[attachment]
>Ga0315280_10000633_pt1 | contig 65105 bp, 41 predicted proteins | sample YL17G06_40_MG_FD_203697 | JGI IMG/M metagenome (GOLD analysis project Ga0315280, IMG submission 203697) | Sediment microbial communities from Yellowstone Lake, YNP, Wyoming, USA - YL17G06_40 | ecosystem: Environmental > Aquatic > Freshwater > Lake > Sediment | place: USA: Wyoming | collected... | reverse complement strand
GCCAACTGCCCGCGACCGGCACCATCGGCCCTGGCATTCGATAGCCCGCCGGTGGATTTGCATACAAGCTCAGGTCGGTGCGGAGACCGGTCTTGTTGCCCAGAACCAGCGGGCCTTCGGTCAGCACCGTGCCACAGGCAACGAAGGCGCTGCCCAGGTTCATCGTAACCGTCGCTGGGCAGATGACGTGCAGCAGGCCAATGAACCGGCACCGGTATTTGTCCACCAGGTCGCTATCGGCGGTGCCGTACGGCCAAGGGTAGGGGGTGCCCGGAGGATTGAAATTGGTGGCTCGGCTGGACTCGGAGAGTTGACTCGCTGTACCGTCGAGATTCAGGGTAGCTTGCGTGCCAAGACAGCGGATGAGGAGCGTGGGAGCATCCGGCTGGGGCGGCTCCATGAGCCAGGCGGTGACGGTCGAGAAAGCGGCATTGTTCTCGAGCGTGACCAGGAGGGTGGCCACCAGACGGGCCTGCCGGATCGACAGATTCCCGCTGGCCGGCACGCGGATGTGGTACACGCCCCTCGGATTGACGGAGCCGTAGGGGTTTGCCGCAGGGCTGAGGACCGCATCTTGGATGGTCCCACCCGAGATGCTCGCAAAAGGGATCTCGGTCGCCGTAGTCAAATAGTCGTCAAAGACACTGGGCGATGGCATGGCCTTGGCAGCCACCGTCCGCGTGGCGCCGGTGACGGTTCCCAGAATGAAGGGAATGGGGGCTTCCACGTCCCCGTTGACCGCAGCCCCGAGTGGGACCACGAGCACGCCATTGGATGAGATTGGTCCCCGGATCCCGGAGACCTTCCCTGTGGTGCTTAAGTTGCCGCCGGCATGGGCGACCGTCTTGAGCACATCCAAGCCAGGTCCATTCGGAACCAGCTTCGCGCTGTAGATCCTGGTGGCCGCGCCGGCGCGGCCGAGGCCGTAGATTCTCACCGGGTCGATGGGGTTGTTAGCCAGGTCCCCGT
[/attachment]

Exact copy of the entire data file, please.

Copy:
>Ga0315280_10000633_pt1 | contig 65105 bp, 41 predicted proteins | sample YL17G06_40_MG_FD_203697 | JGI IMG/M metagenome (GOLD analysis project Ga0315280, IMG submission 203697) | Sediment microbial communities from Yellowstone Lake, YNP, Wyoming, USA - YL17G06_40 | ecosystem: Environmental > Aquatic > Freshwater > Lake > Sediment | place: USA: Wyoming | collected... | reverse complement strand
GCCAACTGCCCGCGACCGGCACCATCGGCCCTGGCATTCGATAGCCCGCCGGTGGATTTGCATACAAGCTCAGGTCGGTGCGGAGACCGGTCTTGTTGCCCAGAACCAGCGGGCCTTCGGTCAGCACCGTGCCACAGGCAACGAAGGCGCTGCCCAGGTTCATCGTAACCGTCGCTGGGCAGATGACGTGCAGCAGGCCAATGAACCGGCACCGGTATTTGTCCACCAGGTCGCTATCGGCGGTGCCGTACGGCCAAGGGTAGGGGGTGCCCGGAGGATTGAAATTGGTGGCTCGGCTGGACTCGGAGAGTTGACTCGCTGTACCGTCGAGATTCAGGGTAGCTTGCGTGCCAAGACAGCGGATGAGGAGCGTGGGAGCATCCGGCTGGGGCGGCTCCATGAGCCAGGCGGTGACGGTCGAGAAAGCGGCATTGTTCTCGAGCGTGACCAGGAGGGTGGCCACCAGACGGGCCTGCCGGATCGACAGATTCCCGCTGGCCGGCACGCGGATGTGGTACACGCCCCTCGGATTGACGGAGCCGTAGGGGTTTGCCGCAGGGCTGAGGACCGCATCTTGGATGGTCCCACCCGAGATGCTCGCAAAAGGGATCTCGGTCGCCGTAGTCAAATAGTCGTCAAAGACACTGGGCGATGGCATGGCCTTGGCAGCCACCGTCCGCGTGGCGCCGGTGACGGTTCCCAGAATGAAGGGAATGGGGGCTTCCACGTCCCCGTTGACCGCAGCCCCGAGTGGGACCACGAGCACGCCATTGGATGAGATTGGTCCCCGGATCCCGGAGACCTTCCCTGTGGTGCTTAAGTTGCCGCCGGCATGGGCGACCGTCTTGAGCACATCCAAGCCAGGTCCATTCGGAACCAGCTTCGCGCTGTAGATCCTGGTGGCCGCGCCGGCGCGGCCGAGGCCGTAGATTCTCACCGGGTCGATGGGGTTGTTAGCCAGGTCCCCGT